Thursday, October 11, 2018

Lindsey Buckingham has filed a lawsuit against Fleetwood Mac

Lindsey Buckingham Sues Fleetwood Mac Over Dismissal From Band
Musician alleges breach of fiduciary duty and breach of oral contract, among other charges, after firing earlier this year
By ANDY GREENE
Rollingstone


Photo: Ryan Pfluger for Rolling Stone

Lindsey Buckingham has filed a lawsuit against Fleetwood Mac for breach of fiduciary duty, breach of oral contract and intentional interference with prospective economic advantage, among other charges, according to legal documents obtained by Rolling Stone. The group parted ways with Buckingham in January and replaced him with Heartbreakers guitarist Mike Campbell and Neil Finn of Crowded House. The lawsuit, filed Tuesday in Los Angeles Superior Court, states that he asked the group to postpone their tour three months so he could play shows with his solo band. He says plans were in place for the Rumours-era lineup to play 60 shows across North America when he was let go without warning.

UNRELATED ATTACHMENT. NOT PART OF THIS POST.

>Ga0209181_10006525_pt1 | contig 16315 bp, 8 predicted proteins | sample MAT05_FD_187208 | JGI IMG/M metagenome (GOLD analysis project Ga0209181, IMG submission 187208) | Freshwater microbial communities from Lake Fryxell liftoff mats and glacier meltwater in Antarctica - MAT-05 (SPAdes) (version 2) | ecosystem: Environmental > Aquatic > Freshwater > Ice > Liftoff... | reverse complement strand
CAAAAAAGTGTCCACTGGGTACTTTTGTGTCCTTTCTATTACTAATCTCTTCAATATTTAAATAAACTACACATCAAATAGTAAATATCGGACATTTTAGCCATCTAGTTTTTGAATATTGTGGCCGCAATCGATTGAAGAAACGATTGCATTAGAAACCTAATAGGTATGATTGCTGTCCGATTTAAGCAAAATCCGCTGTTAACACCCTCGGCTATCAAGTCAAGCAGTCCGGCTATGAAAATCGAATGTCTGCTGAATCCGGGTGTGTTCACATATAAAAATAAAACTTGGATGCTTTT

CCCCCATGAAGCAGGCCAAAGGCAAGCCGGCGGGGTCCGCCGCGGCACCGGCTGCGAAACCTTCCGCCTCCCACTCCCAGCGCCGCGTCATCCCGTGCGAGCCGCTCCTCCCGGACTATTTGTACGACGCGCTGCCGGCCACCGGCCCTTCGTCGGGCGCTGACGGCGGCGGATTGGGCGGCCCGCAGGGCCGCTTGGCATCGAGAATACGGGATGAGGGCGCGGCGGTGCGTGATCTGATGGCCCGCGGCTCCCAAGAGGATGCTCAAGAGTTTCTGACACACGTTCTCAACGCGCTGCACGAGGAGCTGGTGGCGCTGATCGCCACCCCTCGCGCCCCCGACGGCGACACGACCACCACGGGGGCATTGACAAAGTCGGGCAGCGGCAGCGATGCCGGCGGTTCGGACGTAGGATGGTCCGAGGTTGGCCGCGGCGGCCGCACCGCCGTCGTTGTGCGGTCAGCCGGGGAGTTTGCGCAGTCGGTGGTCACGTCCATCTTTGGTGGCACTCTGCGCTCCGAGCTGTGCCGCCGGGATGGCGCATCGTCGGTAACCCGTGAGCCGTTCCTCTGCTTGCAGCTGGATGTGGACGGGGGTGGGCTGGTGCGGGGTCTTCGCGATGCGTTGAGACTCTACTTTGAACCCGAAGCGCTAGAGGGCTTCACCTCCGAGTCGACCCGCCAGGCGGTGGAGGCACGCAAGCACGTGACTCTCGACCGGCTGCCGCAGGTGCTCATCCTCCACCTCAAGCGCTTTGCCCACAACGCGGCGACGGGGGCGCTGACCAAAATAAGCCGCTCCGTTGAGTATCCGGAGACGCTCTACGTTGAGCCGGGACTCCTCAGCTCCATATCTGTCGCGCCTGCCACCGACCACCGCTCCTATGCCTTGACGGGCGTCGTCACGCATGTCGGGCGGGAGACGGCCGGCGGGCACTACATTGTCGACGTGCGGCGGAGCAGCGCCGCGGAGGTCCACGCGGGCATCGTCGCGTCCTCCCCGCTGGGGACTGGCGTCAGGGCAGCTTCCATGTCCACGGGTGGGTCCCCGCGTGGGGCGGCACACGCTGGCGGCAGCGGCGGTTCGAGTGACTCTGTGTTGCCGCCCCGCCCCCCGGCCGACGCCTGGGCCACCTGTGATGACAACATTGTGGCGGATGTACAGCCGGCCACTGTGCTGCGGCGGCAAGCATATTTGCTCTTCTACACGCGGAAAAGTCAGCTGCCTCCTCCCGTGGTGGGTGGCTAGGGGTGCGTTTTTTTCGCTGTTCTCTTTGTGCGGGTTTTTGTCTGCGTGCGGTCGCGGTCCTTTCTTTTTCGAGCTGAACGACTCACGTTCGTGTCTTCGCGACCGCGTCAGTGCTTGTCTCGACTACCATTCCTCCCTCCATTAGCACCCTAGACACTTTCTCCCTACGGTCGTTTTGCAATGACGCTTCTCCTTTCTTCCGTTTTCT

“This action is necessary to enforce Buckingham’s right to share in the economic opportunities he is entitled to as a member of the partnership created to operate the business of Fleetwood Mac,” the complaint states.

The complaint offers a detailed look at the buildup to Buckingham’s departure from the band, going back to late 2017 when the group began plotting a 2018/19 world tour. It claims that Stevie Nicks, Mick Fleetwood, John McVie and Christine McVie wanted it to begin in August of this year, but Buckingham wanted it to start in November so he could tour behind his new solo release. When the others refused to delay the plans, the suit claims, he reluctantly agreed to postpone his album for a year to accommodate their wishes.

The suit alleges that a deal was made with Live Nation that would earn each member of the group an estimated $12 million to $14 million for 60 concerts. When Buckingham learned the group only wanted to play three shows a week, he asked permission to book his own shows during off-days. The band played the MusiCares benefit on January 26th, 2018 and two days later Buckingham learned they were carrying on without him.

Read the 28 page court filing at Rollingstone

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